Senators who support disclosure of election ad funders should stick by principles, stand up to GOP

Note: Today, the U.S. Senate is reconsidering passage of the DISCLOSE Act (S. 3295). The measure was approved by the U.S. House of Representatives in July but has stalled in the Senate in the face of a Republican filibuster. In July, all Republican senators marched in lockstep with the party leadership and refused to allow a vote on the bill.

The Republican filibuster of the DISCLOSE Act is a travesty and a betrayal of the professed principles of many individual senators. Several Senate Republicans have a long history of supporting transparency when it comes to money in politics. The issue is not whether there is a Republican senator who supports disclosure – there are plenty – but whether one or more of these senators is willing to stand for this principle against the wishes of party leaders.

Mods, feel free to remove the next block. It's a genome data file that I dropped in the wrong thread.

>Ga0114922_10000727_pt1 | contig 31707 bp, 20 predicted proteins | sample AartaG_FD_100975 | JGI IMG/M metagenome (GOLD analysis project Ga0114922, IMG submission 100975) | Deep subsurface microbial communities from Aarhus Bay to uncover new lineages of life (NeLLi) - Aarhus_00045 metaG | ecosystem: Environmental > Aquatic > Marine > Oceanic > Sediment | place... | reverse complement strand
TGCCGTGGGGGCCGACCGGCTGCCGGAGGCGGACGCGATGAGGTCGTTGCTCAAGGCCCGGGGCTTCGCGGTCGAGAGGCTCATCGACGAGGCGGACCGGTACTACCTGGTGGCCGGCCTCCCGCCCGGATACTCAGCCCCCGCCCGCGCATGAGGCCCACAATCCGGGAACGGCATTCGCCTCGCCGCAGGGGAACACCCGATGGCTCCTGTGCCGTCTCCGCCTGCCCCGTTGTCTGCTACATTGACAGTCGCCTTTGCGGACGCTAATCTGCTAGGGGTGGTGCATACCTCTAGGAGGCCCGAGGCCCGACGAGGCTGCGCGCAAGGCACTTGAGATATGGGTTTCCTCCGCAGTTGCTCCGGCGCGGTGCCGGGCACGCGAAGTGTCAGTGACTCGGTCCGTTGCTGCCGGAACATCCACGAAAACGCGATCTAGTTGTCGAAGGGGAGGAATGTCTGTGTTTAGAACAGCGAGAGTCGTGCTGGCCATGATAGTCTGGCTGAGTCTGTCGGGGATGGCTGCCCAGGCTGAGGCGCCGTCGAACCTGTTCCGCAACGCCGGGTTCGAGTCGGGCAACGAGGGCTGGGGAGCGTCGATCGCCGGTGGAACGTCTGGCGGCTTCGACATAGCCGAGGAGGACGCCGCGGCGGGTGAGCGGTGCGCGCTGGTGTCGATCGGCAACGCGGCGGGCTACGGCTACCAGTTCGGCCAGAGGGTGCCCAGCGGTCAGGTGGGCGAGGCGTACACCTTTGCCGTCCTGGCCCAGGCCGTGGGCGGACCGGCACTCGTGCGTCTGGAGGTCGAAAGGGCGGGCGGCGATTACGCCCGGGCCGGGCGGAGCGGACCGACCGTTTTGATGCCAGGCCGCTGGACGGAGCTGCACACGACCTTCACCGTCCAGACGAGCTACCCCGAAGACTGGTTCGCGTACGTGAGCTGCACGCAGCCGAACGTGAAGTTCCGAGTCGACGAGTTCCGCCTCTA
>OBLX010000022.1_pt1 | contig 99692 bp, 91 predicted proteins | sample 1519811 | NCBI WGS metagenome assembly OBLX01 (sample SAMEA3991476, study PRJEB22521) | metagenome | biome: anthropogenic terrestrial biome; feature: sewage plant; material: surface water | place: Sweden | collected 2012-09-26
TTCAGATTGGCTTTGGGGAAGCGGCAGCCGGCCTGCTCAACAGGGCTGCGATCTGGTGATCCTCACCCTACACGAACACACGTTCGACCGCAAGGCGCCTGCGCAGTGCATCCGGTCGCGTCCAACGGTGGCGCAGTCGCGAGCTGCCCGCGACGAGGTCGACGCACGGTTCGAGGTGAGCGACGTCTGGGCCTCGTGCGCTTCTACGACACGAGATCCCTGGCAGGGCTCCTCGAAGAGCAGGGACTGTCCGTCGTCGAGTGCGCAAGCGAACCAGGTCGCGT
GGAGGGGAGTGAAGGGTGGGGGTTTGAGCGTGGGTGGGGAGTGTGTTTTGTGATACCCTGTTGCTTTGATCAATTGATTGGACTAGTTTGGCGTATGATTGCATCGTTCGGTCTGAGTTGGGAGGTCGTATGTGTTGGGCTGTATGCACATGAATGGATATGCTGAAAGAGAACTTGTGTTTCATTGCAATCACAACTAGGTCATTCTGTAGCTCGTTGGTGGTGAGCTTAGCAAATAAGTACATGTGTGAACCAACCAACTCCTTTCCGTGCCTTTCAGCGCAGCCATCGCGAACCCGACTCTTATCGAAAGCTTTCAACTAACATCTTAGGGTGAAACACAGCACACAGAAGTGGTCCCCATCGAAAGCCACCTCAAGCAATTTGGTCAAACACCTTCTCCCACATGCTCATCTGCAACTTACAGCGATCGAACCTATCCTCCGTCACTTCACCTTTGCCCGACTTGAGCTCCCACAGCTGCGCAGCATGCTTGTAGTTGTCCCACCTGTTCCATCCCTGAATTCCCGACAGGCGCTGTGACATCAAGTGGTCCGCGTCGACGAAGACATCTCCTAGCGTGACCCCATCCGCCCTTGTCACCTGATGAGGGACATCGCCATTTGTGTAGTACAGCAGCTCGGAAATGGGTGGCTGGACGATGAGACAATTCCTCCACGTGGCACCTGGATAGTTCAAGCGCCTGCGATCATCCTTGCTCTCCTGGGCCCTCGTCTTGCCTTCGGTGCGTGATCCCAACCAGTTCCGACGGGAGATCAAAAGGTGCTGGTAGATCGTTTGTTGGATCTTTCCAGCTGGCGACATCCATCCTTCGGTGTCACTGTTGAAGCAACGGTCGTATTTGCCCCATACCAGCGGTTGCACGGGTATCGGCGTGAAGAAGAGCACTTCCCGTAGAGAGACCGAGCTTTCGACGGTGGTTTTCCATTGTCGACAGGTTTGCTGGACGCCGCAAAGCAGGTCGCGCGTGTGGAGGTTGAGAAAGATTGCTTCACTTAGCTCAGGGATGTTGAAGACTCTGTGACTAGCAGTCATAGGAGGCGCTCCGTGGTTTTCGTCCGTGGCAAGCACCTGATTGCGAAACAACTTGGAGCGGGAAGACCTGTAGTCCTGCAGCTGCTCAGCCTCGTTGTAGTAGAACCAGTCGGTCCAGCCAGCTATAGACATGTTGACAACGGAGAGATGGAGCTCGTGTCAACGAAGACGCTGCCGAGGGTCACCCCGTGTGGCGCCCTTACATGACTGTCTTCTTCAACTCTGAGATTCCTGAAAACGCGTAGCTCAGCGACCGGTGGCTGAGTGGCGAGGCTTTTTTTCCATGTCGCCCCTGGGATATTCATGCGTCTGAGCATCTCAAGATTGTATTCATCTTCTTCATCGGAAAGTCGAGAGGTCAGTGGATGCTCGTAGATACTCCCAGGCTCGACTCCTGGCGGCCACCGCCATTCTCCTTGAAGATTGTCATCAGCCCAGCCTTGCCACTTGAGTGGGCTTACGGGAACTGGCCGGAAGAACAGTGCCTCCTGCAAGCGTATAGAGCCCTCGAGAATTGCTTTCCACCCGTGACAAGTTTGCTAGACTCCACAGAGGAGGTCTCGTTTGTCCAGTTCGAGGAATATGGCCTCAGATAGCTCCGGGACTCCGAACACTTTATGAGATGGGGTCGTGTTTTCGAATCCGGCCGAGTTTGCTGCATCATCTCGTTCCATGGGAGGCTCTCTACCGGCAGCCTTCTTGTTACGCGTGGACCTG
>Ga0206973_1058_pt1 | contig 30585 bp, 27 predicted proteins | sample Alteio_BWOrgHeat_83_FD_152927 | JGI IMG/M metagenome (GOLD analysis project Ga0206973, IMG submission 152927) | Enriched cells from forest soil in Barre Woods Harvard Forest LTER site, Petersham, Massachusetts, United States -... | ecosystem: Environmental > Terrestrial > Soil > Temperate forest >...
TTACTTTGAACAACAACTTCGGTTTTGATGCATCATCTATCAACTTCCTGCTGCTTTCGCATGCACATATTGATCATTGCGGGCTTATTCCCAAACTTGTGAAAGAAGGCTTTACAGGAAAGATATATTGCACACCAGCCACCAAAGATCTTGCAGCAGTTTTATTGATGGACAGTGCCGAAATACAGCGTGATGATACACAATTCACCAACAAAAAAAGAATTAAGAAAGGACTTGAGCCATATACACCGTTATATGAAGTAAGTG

A recent study by Public Citizen shows that more than two-thirds of independent political groups are refusing to disclose their funding sources for electioneering communications for this election cycle. Precisely when disclosure is most important – at the time in which the U.S. Supreme Court has unleashed unlimited corporate money flooding our elections – we no longer have a meaningful disclosure law in place. The DISCLOSE Act closes the gaping loopholes in current disclosure laws that allow corporations, unions and wealthy individuals to hide their campaign spending by funneling their money through innocuous-sounding front groups.

Public Citizen calls upon those senators who believe in openness to stand true to their principles, end the filibuster and bring all this new special interest money out of the shadows.

Read the letter Public Citizen sent today to the U.S. Senate.

Craig Holman is the government affairs lobbyist for Public Citizen.